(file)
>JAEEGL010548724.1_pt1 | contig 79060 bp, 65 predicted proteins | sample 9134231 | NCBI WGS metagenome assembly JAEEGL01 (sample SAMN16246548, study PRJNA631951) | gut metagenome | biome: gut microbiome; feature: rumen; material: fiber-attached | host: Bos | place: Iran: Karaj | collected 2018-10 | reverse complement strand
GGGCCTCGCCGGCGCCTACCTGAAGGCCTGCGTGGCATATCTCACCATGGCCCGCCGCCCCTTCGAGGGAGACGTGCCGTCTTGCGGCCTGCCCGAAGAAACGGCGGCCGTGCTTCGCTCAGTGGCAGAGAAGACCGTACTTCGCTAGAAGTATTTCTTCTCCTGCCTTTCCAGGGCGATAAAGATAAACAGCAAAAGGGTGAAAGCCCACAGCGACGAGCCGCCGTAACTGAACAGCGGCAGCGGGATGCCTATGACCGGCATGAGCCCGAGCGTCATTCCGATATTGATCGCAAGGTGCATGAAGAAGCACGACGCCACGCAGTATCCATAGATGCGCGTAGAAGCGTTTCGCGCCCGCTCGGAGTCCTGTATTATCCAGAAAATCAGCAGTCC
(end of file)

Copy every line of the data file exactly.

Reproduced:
>JAEEGL010548724.1_pt1 | contig 79060 bp, 65 predicted proteins | sample 9134231 | NCBI WGS metagenome assembly JAEEGL01 (sample SAMN16246548, study PRJNA631951) | gut metagenome | biome: gut microbiome; feature: rumen; material: fiber-attached | host: Bos | place: Iran: Karaj | collected 2018-10 | reverse complement strand
GGGCCTCGCCGGCGCCTACCTGAAGGCCTGCGTGGCATATCTCACCATGGCCCGCCGCCCCTTCGAGGGAGACGTGCCGTCTTGCGGCCTGCCCGAAGAAACGGCGGCCGTGCTTCGCTCAGTGGCAGAGAAGACCGTACTTCGCTAGAAGTATTTCTTCTCCTGCCTTTCCAGGGCGATAAAGATAAACAGCAAAAGGGTGAAAGCCCACAGCGACGAGCCGCCGTAACTGAACAGCGGCAGCGGGATGCCTATGACCGGCATGAGCCCGAGCGTCATTCCGATATTGATCGCAAGGTGCATGAAGAAGCACGACGCCACGCAGTATCCATAGATGCGCGTAGAAGCGTTTCGCGCCCGCTCGGAGTCCTGTATTATCCAGAAAATCAGCAGTCC